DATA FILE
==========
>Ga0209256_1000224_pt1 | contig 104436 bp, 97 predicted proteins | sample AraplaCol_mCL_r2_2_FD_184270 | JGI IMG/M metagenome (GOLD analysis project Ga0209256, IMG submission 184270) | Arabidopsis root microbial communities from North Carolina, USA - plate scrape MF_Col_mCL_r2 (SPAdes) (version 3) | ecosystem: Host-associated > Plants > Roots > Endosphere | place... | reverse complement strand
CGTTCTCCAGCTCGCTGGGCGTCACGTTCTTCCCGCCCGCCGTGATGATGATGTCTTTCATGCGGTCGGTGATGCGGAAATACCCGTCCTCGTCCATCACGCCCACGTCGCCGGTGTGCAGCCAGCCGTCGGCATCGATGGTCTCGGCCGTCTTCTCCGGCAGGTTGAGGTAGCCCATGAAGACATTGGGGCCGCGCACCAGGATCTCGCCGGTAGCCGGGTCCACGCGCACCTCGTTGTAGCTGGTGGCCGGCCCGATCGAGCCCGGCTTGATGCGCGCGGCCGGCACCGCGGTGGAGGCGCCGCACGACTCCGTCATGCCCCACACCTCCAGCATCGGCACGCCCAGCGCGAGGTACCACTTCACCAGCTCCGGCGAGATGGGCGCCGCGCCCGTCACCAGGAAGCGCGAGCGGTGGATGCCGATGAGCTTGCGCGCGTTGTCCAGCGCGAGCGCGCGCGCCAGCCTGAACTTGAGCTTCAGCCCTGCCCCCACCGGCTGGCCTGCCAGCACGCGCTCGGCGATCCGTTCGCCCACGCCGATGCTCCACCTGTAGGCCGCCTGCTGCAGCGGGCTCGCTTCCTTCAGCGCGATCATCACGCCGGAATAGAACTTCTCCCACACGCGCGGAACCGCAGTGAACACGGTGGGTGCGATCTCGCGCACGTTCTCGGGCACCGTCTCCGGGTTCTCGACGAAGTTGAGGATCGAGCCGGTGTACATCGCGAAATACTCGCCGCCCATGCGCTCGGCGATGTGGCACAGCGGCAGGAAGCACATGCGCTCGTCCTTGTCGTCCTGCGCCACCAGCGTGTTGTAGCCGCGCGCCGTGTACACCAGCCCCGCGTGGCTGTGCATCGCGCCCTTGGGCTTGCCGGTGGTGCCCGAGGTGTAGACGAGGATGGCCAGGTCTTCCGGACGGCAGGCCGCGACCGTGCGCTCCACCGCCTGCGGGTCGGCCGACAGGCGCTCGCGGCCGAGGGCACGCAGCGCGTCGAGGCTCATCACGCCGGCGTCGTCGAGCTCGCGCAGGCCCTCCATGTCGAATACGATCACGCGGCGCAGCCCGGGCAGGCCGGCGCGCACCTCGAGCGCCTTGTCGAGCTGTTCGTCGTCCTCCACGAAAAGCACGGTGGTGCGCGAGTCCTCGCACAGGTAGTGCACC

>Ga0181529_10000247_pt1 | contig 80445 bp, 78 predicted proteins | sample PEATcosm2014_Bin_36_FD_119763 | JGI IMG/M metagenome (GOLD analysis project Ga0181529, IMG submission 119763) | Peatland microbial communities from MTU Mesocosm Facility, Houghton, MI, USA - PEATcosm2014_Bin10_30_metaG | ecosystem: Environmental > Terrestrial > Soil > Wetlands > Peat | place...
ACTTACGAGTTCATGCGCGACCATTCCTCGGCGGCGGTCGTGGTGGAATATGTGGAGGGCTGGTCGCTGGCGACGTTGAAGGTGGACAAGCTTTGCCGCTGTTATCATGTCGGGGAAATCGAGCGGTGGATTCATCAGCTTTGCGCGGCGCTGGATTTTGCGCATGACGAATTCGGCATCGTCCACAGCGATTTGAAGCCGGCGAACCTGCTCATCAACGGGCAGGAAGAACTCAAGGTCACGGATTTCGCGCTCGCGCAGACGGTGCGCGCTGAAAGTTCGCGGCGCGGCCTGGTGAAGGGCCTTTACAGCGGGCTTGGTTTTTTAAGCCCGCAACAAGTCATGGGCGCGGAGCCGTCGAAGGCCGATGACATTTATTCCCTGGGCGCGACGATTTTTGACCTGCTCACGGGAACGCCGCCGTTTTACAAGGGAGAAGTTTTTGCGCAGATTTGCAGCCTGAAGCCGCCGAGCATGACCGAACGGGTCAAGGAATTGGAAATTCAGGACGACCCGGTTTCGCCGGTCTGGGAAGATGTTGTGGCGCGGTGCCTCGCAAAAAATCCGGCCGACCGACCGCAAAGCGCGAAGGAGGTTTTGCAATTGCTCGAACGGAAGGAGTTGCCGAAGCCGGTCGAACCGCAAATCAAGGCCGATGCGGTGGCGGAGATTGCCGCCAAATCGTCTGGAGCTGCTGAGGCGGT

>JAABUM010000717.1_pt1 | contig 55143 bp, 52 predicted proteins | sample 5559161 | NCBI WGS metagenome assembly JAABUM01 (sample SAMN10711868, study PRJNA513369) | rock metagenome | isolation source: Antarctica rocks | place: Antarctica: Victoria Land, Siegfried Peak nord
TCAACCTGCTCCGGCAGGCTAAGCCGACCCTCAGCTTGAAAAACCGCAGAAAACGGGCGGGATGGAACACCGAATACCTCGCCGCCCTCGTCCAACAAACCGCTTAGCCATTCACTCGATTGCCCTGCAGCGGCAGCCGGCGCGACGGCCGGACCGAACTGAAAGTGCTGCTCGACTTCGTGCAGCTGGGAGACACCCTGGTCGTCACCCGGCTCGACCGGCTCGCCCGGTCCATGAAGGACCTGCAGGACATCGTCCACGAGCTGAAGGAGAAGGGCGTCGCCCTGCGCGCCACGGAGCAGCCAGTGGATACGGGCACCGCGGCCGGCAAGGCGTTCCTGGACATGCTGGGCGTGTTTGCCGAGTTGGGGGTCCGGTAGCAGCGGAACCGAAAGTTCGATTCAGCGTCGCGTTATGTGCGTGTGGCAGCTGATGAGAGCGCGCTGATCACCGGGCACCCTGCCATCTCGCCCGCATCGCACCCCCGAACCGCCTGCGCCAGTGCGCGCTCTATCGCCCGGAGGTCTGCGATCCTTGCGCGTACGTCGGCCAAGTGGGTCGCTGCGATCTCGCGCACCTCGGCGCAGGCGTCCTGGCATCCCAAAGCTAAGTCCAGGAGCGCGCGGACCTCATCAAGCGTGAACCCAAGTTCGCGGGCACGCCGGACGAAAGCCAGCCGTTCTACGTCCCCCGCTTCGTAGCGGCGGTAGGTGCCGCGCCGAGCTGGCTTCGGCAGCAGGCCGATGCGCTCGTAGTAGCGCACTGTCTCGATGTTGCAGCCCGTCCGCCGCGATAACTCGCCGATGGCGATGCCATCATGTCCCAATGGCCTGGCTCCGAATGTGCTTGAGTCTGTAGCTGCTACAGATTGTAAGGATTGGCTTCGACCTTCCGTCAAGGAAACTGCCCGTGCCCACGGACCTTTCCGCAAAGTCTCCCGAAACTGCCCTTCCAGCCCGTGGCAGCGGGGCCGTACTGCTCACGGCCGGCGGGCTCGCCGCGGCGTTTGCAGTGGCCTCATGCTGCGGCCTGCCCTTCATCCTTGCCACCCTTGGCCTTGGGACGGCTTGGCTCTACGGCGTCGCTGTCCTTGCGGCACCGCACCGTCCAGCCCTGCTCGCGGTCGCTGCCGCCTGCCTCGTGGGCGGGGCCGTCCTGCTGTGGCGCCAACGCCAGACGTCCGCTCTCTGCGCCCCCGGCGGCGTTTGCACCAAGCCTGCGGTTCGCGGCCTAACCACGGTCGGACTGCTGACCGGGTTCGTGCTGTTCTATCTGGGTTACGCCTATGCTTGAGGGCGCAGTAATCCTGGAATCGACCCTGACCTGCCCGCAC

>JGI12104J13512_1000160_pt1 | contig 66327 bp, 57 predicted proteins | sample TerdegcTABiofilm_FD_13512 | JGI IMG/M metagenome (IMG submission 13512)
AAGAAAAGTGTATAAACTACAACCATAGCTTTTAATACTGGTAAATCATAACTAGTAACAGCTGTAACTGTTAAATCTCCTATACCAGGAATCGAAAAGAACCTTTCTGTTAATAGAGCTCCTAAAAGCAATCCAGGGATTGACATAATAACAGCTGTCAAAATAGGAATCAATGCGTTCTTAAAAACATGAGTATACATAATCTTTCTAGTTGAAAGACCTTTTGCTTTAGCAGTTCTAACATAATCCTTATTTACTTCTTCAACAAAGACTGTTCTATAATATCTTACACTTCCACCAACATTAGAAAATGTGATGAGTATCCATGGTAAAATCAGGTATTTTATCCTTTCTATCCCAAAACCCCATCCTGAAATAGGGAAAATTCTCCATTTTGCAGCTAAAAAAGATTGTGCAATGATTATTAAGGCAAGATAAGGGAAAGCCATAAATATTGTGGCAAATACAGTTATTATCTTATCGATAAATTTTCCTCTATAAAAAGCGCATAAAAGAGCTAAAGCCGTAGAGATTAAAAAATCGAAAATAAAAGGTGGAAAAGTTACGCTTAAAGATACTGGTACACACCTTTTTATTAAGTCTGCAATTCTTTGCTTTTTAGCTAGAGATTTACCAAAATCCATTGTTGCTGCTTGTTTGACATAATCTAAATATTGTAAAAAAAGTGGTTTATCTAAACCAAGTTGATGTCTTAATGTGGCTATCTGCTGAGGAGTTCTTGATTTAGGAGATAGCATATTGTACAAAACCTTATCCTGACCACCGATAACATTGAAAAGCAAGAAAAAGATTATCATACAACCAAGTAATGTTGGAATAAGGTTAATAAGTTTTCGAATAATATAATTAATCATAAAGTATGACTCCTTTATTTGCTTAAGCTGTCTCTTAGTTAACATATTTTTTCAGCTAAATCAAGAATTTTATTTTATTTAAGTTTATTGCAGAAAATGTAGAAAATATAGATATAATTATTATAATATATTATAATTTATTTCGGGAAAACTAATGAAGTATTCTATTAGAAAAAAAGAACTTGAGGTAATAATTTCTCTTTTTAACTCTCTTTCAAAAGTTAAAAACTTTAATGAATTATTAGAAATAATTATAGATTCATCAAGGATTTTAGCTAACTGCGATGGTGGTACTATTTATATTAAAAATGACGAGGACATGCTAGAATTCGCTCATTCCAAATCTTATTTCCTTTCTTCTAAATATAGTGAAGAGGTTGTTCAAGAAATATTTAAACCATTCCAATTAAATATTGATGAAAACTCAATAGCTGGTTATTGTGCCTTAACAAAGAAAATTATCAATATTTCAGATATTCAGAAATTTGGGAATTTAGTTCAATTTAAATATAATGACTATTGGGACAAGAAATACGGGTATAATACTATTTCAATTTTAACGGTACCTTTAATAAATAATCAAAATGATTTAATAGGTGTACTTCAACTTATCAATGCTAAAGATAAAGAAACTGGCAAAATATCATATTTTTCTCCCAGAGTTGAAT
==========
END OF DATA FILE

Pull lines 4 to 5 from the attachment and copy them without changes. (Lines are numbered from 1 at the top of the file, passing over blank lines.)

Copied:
ACTTACGAGTTCATGCGCGACCATTCCTCGGCGGCGGTCGTGGTGGAATATGTGGAGGGCTGGTCGCTGGCGACGTTGAAGGTGGACAAGCTTTGCCGCTGTTATCATGTCGGGGAAATCGAGCGGTGGATTCATCAGCTTTGCGCGGCGCTGGATTTTGCGCATGACGAATTCGGCATCGTCCACAGCGATTTGAAGCCGGCGAACCTGCTCATCAACGGGCAGGAAGAACTCAAGGTCACGGATTTCGCGCTCGCGCAGACGGTGCGCGCTGAAAGTTCGCGGCGCGGCCTGGTGAAGGGCCTTTACAGCGGGCTTGGTTTTTTAAGCCCGCAACAAGTCATGGGCGCGGAGCCGTCGAAGGCCGATGACATTTATTCCCTGGGCGCGACGATTTTTGACCTGCTCACGGGAACGCCGCCGTTTTACAAGGGAGAAGTTTTTGCGCAGATTTGCAGCCTGAAGCCGCCGAGCATGACCGAACGGGTCAAGGAATTGGAAATTCAGGACGACCCGGTTTCGCCGGTCTGGGAAGATGTTGTGGCGCGGTGCCTCGCAAAAAATCCGGCCGACCGACCGCAAAGCGCGAAGGAGGTTTTGCAATTGCTCGAACGGAAGGAGTTGCCGAAGCCGGTCGAACCGCAAATCAAGGCCGATGCGGTGGCGGAGATTGCCGCCAAATCGTCTGGAGCTGCTGAGGCGGT

>JAABUM010000717.1_pt1 | contig 55143 bp, 52 predicted proteins | sample 5559161 | NCBI WGS metagenome assembly JAABUM01 (sample SAMN10711868, study PRJNA513369) | rock metagenome | isolation source: Antarctica rocks | place: Antarctica: Victoria Land, Siegfried Peak nord